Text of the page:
Banfield summit asks leaders to mull key professional issues

Banfield summit asks leaders to mull key professional issues

National veterinary calendar, recruitment program unveiled
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Nov 01, 2006

PORTLAND—Officials ready the debut of pet owner pricing research following an industry summit that drew 103 leaders of veterinary associations and animal health companies.

According to Dr. Scott Campbell, chairman and CEO of Banfield, The Pet Hospital, "It has been said many times here that a rising tide raises all ships. That is our goal."

The 5th Annual Pet Care Industry Summit featured diverse presentations from a number of experts outside of veterinary medicine as well as sneak peak of pet ownership pricing data scheduled for release early next year at Western Veterinary Conference in Las Vegas. In addition, Jim Flanigan, marketing director of the American Veterinary Medical Association (AVMA) offered a snapshot of the association's pet owner survey slated for release sometime this fall in JAVMA.

"We are in the process of really analyzing the data," explains John Payne, senior vice president of practice development for Banfield regarding the pet owner price sensitivity study. In fact, a 17-member task force was created with representation from leaders of national associations and major animal health companies. It will be charged with analyzing and interpreting data, and then make meaningful conclusions about pet owner attitudes regarding veterinary services.

"We are meeting in October to pull out the gems that have come out of the work." The next goal will be to survey veterinarians about the same issues to see if there are gaps in attitudes about pricing.

"This study is truly going to benefit the profession," Payne adds.

"Part of this market is very healthy and booming," he explains. "Our fear is that with any good thing, the tendency is to keep raising prices and if it happens only a portion of people will be able to afford it."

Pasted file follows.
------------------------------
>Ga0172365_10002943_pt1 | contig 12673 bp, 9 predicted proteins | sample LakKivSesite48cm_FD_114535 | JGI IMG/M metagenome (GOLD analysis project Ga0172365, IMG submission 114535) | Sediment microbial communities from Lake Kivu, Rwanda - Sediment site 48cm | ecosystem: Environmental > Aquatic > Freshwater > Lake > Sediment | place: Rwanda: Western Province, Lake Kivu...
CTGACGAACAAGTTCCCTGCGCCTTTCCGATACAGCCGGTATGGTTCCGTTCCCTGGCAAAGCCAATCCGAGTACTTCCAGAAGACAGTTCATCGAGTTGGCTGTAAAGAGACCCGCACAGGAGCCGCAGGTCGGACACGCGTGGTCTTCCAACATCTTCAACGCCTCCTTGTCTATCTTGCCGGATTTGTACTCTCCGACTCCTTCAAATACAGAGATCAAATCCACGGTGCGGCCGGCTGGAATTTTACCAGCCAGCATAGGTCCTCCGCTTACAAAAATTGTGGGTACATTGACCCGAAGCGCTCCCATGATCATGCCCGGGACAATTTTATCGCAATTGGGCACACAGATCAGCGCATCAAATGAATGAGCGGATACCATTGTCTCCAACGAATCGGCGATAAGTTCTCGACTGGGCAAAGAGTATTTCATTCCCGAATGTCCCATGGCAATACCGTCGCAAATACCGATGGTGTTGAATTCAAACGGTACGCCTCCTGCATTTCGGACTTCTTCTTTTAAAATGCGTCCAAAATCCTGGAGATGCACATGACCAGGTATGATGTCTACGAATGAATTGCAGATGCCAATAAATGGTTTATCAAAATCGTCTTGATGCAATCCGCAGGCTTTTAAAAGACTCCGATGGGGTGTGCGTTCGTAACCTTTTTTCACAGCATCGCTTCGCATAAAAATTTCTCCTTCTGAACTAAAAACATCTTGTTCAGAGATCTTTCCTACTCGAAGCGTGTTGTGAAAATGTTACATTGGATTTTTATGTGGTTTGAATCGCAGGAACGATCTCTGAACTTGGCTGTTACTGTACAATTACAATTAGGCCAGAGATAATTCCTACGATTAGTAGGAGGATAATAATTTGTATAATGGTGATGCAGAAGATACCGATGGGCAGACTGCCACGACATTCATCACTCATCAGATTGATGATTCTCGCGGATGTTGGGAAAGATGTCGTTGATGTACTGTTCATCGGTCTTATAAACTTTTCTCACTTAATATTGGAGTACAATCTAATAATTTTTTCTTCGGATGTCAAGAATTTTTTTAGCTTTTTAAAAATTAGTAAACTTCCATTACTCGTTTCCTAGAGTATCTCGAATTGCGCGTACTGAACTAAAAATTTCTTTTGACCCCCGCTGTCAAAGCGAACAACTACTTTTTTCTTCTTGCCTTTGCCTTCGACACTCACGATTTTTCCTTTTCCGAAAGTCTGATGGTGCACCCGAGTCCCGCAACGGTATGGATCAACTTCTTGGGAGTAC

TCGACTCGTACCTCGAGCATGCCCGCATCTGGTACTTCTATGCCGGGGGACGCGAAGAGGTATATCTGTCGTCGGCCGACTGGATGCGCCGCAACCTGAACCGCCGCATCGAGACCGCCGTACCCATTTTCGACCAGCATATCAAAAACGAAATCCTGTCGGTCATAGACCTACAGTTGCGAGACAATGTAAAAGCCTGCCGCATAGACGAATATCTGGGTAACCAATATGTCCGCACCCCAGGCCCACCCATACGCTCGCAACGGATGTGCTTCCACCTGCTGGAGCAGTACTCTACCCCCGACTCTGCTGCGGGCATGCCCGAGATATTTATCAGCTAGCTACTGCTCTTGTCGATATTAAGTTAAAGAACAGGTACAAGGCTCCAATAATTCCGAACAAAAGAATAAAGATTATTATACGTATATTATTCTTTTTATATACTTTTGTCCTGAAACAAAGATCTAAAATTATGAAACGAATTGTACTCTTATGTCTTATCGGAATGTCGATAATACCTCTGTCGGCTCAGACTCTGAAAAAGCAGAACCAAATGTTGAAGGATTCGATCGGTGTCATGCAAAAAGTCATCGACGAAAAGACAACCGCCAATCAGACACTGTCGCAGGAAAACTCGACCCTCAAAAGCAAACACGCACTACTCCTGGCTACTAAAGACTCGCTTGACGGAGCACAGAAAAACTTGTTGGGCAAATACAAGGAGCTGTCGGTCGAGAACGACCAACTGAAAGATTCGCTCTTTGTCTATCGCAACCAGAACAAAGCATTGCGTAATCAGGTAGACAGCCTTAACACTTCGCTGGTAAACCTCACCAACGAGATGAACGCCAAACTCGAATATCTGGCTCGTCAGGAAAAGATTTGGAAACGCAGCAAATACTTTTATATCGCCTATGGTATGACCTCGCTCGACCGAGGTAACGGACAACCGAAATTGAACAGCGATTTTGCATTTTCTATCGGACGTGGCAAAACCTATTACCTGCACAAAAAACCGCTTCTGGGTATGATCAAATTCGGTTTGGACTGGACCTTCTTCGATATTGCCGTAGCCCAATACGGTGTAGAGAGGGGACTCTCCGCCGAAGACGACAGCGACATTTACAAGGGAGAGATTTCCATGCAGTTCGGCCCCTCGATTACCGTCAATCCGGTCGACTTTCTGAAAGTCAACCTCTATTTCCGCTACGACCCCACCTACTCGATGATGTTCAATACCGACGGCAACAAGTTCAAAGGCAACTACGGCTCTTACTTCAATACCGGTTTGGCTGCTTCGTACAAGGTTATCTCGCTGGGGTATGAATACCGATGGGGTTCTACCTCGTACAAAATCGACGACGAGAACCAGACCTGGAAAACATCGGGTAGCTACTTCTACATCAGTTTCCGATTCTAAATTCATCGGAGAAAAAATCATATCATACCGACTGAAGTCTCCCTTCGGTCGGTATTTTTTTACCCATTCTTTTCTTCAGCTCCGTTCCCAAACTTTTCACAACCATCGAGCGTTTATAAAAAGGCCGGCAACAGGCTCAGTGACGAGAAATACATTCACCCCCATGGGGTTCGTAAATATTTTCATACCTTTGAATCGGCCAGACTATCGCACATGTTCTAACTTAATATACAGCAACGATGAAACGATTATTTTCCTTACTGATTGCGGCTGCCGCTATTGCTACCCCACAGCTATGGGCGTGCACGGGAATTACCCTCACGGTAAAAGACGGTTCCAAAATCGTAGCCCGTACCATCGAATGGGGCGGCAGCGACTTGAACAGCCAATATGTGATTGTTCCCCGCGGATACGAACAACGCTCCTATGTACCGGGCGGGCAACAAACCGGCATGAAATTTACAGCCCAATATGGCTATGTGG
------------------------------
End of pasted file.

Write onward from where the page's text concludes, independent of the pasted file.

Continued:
The national calendar

In addition, Banfield proposed creating a national, marketing calendar adopted by industry and associations with an aim to coordinate educational initiatives to pet owners about pet health.

Payne explains that creating a monthly national calendar would serve as a catalyst for veterinarians to target diverse areas to further veterinary educational efforts in subjects like dentistry, wellness, dermatology and heartworm prevention, just to name a few. Pet-owner marketing could also be maximized by the entire industry.

"I think what was really rewarding to me was the unanimous voice that came out of the meeting. We need a national calendar," Payne adds.

The issue is up for further study by veterinary associations, including the Animal Health Institute, which represents pharmaceutical companies.

Future is now

The summit also saw the unveiling of the FutureVet program, offering presentation materials to help veterinarians talk with school-age children to young adults about careers in veterinary medicine.

Described as a toolkit, FutureVet kits are available at cost to all veterinarians from Banfield Charitable Trust. Campbell says the unbranded kits were designed to help veterinarians talk with students about veterinary medicine in order to attract and encourage careers in the profession.

Everything a DVM needs to make a great presentation is included in a single box, Banfield Charitable Trusts reports.

Five FutureVet kits (covering grades K to college undergraduates) are offered. For more information go http://www.futurevet.net/ or call (866) 853-2388.